Untitled.CBO.2. How the uninsured will growThat big upswing in 2018 would be largely attributed to repealing the penalties that came as part of the individual mandate — not having a fine would lead lots of people to decide not to get insured. In addition, rising premiums would deter some from buying insurance.

In subsequent years, Medicaid changes would account for an increasing number of uninsured, eventually hitting 14 million. The rollback of the Affordable Care Act’s Medicaid expansion would begin in 2020, cutting the number of people on the program. In addition, no states would be able to take up the expansion in the future, further dropping the number of potential Medicaid enrollees.

Premiums go up, then down (but not for everyone)

The CBO’s report shows that premiums in the individual insurance market would increase first, then decrease, ending up 10 percent lower than they would be under the current law in 2026. That’s because young and healthy people would likely drop out early on, bringing premiums up. But the mix of people would eventually shift younger, pushing premiums down — younger people tend to be healthier, and therefore cost less to insure. In addition, insurers will not have the same requirements for sharing the cost of certain benefits.

Republicans are applauding this. In fact, Budget Director Mick Mulvaney said this week that while he (and others in the administration) are shrugging off the CBO’s findings as unreliable, this was one part of the report he believed:

“Everyplace else where the market is allowed to function, quality goes up and costs go down,” he said, “and I think if you look for something the CBO may have gotten right in this report, it’s that the premiums are actually going to come down in cost.”

But it wouldn’t work out the same for everyone. Many younger Americans would end up paying less, as would people young and old alike making middle-to-upper-middle incomes, according to the CBO analysis. However, premium costs would hit many low-income adults hard, particularly older low-income adults. A 64-year-old making $26,500 a year would pay around $1,700 in premiums right now. Under the proposed changes, that person would pay $14,600, more than eight times more.

One big reason for that is that the new health care bill would change the gap between what young and old people will pay for their premiums. Currently, insurers can charge older enrollees three times what they charge someone younger. The Republican plan would up that from 3-to-1 to 5-to-1.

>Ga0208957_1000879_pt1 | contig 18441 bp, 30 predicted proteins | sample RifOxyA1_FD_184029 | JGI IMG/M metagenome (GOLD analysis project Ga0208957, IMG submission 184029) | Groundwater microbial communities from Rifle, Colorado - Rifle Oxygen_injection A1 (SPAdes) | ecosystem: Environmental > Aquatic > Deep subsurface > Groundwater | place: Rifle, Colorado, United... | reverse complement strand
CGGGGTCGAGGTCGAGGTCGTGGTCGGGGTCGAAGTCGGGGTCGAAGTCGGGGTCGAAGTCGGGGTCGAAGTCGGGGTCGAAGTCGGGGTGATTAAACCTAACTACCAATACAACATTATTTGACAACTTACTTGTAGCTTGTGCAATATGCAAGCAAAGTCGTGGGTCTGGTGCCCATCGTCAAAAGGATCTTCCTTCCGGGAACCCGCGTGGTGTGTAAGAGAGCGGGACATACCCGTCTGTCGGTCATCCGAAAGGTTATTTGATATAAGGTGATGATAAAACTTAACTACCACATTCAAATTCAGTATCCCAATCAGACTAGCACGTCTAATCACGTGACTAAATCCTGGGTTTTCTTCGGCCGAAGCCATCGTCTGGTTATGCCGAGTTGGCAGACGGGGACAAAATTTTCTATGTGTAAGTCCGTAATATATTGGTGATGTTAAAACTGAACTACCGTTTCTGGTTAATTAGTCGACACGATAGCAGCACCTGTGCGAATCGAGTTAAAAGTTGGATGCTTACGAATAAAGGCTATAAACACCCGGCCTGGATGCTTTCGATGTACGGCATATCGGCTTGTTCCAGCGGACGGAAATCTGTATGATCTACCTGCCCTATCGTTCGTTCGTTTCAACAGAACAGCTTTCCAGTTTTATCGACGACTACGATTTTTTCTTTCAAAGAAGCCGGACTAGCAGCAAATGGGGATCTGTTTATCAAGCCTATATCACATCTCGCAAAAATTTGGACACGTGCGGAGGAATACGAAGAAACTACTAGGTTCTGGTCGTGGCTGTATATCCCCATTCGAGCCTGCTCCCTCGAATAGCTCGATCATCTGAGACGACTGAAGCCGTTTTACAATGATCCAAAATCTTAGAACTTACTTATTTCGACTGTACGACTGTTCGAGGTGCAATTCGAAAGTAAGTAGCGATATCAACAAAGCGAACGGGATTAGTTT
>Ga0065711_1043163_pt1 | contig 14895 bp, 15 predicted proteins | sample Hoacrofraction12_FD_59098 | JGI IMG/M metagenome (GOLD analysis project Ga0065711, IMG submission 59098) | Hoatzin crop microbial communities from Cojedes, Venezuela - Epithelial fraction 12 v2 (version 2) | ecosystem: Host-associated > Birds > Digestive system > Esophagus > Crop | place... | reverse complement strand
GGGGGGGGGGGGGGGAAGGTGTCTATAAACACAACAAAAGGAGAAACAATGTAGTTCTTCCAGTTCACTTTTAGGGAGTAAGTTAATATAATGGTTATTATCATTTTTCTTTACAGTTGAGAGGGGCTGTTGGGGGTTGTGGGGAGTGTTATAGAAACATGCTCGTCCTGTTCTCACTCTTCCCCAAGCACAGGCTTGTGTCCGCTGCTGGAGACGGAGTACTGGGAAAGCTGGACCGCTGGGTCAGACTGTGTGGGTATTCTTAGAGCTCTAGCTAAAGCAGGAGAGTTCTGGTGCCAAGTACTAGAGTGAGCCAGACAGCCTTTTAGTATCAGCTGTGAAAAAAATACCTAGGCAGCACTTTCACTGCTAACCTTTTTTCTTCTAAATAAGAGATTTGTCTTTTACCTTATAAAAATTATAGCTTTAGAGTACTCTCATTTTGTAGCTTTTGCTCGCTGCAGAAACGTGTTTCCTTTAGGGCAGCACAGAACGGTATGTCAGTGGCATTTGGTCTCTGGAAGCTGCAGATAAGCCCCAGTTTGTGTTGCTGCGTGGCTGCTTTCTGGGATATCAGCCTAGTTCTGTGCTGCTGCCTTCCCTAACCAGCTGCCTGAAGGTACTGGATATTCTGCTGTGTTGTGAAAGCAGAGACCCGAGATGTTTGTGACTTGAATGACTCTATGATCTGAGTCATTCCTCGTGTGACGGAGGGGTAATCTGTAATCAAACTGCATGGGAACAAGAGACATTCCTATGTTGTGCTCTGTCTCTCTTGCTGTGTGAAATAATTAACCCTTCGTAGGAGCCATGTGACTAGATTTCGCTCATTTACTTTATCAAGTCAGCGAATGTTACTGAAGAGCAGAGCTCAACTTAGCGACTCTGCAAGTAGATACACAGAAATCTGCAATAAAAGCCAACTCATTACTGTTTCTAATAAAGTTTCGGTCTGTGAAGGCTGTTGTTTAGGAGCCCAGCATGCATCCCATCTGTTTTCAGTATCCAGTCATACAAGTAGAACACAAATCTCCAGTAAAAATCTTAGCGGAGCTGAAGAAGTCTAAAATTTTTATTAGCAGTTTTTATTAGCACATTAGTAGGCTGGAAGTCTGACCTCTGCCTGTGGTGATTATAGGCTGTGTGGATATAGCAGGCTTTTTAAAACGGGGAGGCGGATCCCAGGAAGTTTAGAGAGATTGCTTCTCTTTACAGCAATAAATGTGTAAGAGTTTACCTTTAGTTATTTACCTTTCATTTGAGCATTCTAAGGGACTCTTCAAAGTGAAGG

Untitled.CBO.3. Among those who buy Big leaps in the poor and uninsured

The uninsurance rate will increase among the poor and non poor alike. But it appears it would grow the most — more than doubling — among older, low-income insurance buyers. Not coincidentally, that’s also the group that would see its cost of insurance climb in a huge way. The uninsurance rate among people ages 50 to 64 who are below 200 percent of the federal poverty level would leap from 12 percent uninsured to 30 percent.

Untitled.CBO.4.Higher Uninsured RateSmaller deficit

Under the Republican bill, the deficit would shrink by $337 billion over 10 years, or $33.7 billion per year on average. That reduction would mainly come from the Medicaid rollback and, to a lesser degree, the end of Affordable Care Act subsidies. Both of those changes would reduce spending by a little more each year.

Untitled.CBO.5.Smaller deficitsAll told, Medicaid savings will come out to $880 billion over the decade. That reflects the massive changes that will be made to Medicaid under the plan. Existing enrollees could stay on, but the expanded income threshold that the Affordable Care Act set would move. That would mean fewer people could sign on in the future. Not only that, but the new plan would cap how much the federal government spends on Medicaid, making it much more expensive for states to keep up current levels of coverage.

A smaller deficit may make fiscal conservatives happy, but it’s altogether a modest shift. The deficit reduction here averages out to $33.7 billion per year. For comparison, the 2016 deficit was $587 billion.

So, the GOP better reorganize and redesign the health care plan that they want to replace the Affordable Care Act or, as I keep on saying, they will own it and 2018 election will be disastrous for the Senate and , yes, President Trump who will no longer have a majority.

Remember the principles that I have laid out for a sustainable health care system.